Builder best practices
Business needs are unique and call for unique solutions. This article shows you how to think about the best ways to use Builder for your site.
Deciding what goes in Builder
As a general guideline, parts of your site that non-developers manage are well-suited for residing in Builder. Parts that are complex with a lot of code might be ideal for keeping in your codebase.
Using custom components in your Builder content can help you take advantage of both approaches. You can build reusable components to your specifications, keep them in your codebase, but register them with Builder so that your teammates can drag and drop them as they iterate.
Structuring your site
One of the easiest ways to get started is to add landing page building to your site. Once you have that, you can start adding editable sections across your site, and use targeting to choose the right content for the right users.
Here are some examples we recommend for how to structure various pages on your site:
In addition to being able to define Builder-editable areas of your site, you can also use components from your code in Builder controlled content areas (pages and sections). This is great for extending Builder with advanced functionality, keeping intricate areas controlled in your codebase, etc., while still leaving flexibility for your editors.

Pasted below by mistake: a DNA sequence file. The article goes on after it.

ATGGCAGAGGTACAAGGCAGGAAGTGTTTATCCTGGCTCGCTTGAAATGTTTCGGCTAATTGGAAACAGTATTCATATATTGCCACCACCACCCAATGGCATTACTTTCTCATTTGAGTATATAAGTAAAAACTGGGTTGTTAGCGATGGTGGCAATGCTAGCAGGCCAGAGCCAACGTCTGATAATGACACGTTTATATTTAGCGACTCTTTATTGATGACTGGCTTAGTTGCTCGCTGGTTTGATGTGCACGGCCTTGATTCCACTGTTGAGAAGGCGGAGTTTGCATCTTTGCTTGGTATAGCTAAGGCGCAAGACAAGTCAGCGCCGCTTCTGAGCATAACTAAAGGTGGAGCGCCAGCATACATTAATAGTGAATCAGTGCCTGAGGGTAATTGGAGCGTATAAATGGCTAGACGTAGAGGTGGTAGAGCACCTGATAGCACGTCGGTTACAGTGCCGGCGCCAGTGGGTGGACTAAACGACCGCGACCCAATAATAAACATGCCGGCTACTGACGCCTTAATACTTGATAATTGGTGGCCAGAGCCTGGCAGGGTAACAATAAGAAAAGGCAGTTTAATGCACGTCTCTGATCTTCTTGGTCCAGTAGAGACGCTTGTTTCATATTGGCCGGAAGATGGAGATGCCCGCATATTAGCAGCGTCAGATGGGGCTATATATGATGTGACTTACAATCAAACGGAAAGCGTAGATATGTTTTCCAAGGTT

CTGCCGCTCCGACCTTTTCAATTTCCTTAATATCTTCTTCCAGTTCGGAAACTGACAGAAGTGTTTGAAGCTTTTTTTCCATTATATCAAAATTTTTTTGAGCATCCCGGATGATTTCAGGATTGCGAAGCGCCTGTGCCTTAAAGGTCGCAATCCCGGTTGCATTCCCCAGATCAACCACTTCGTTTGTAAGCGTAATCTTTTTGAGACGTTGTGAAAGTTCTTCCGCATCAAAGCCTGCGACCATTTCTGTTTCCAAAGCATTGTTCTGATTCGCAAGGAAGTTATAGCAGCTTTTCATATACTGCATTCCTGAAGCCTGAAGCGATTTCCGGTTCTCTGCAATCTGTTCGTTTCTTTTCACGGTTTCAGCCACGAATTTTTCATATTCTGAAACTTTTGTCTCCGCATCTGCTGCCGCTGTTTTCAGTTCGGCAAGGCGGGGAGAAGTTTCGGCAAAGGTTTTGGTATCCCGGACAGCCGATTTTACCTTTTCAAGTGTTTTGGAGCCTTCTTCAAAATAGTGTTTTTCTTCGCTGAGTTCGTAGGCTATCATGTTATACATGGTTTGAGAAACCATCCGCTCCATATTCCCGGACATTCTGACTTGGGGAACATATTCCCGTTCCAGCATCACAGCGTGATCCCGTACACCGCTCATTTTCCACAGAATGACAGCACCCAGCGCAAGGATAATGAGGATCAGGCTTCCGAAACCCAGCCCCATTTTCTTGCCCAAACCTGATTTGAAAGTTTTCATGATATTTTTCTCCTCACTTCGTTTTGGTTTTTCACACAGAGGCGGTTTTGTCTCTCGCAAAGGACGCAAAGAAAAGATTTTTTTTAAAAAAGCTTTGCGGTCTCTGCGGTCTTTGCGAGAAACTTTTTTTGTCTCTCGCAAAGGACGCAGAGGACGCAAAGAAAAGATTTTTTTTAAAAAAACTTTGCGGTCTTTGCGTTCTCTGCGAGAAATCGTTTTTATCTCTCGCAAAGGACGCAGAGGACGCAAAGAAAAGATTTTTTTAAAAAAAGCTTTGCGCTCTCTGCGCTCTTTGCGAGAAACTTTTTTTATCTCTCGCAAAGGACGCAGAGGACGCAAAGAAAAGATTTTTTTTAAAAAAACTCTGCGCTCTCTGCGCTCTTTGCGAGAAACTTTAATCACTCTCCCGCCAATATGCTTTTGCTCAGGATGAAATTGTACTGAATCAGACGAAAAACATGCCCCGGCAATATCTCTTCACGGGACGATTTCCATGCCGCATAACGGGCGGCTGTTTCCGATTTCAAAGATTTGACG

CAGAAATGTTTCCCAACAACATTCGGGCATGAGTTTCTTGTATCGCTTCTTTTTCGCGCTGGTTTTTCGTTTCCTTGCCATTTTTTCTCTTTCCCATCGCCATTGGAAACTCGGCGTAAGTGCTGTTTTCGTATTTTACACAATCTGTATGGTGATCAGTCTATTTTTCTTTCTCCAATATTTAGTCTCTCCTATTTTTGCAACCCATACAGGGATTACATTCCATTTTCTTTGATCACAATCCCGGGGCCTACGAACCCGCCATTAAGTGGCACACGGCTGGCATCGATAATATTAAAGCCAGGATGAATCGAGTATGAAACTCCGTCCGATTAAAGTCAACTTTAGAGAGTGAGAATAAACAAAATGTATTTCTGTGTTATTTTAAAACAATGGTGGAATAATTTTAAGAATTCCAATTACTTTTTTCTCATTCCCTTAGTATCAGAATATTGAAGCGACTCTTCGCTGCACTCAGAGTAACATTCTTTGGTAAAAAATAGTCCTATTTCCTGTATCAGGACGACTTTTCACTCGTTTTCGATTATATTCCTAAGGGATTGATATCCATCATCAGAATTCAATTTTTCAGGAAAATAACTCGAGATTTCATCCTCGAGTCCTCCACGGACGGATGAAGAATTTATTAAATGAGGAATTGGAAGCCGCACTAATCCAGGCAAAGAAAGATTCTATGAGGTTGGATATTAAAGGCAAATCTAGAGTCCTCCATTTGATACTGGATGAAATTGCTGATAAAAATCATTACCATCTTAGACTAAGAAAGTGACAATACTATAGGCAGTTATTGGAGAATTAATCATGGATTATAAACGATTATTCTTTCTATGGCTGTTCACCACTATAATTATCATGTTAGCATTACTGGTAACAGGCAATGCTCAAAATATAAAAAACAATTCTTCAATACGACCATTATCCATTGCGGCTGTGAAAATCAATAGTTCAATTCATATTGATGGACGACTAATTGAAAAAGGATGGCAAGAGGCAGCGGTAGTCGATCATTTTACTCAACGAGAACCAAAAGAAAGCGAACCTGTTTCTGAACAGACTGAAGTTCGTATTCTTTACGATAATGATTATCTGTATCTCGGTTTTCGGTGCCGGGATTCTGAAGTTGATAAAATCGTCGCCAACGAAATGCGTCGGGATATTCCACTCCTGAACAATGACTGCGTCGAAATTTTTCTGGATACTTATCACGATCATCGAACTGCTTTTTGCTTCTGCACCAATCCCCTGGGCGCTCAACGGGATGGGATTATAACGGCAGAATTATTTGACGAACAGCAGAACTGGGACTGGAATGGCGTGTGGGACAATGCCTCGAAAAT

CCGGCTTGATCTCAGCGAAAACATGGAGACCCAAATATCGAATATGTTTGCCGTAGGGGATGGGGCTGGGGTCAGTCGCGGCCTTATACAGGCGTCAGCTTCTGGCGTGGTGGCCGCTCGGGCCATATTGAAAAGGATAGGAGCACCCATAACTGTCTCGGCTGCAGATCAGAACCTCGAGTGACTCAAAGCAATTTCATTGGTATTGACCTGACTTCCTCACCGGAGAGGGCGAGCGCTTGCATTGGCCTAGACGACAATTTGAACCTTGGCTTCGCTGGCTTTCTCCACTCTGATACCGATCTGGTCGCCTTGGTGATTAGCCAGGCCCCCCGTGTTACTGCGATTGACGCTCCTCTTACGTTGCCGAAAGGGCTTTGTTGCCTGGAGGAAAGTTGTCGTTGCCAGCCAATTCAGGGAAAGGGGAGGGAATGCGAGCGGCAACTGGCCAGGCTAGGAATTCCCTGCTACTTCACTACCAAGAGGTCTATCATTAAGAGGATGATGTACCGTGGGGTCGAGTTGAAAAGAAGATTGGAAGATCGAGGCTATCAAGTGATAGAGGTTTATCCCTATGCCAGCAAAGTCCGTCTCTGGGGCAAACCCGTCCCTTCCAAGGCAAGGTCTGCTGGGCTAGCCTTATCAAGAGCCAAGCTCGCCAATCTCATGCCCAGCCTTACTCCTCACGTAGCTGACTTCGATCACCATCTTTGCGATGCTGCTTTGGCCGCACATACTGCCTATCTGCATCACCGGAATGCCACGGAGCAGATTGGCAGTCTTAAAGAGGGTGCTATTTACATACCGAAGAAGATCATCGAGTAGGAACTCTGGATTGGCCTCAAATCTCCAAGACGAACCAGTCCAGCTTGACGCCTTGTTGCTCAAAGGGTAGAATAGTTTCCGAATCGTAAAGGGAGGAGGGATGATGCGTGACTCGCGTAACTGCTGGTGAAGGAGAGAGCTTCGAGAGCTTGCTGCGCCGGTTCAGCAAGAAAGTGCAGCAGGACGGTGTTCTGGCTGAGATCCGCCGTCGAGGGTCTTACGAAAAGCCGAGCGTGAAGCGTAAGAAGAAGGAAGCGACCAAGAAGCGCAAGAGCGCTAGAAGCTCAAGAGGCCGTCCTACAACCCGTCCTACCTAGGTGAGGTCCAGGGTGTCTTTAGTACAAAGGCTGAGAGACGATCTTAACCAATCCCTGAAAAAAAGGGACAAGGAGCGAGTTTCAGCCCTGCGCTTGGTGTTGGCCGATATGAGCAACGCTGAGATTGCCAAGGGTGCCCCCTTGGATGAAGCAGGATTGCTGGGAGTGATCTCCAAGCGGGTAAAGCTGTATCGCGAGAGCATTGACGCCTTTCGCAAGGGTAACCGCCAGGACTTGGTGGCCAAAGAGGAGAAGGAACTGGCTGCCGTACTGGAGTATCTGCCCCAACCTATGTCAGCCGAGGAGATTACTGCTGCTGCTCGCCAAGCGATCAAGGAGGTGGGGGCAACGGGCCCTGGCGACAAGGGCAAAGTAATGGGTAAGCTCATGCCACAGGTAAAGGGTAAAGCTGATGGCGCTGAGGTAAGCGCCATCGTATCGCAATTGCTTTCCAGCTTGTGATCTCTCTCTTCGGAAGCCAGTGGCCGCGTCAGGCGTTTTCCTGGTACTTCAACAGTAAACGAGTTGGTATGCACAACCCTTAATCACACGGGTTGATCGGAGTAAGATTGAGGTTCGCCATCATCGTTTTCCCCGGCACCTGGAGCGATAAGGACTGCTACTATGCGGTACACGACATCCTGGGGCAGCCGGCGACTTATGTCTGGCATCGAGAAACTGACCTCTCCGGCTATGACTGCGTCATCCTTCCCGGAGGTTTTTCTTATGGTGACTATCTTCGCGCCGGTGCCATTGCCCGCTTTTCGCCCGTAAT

Additionally, you can use symbols to create design systems and separate concerns between designers making pre styled blocks used by editors. Symbols can also keep the same content in sync across multiple pages, managed and edited in one place, with no coding required.
You can use roles and permissions to decide who in your organization is able to edit designs, content, code, etc.
To offer even more flexibility for testing, targeting, and optimizing content, you can also put full pages in Builder with "smart" components in them - e.g. components that are aware of the page they are on (e.g. via context, URL, etc) and render the current product info, images, form, buy button, etc.
This can allow even more rich testing and optimizing without requiring custom development for every layout change, while still encapsulating complex components (like product forms, etc) in code.
Below are two example on how you can do this, for instance, on a product detail page.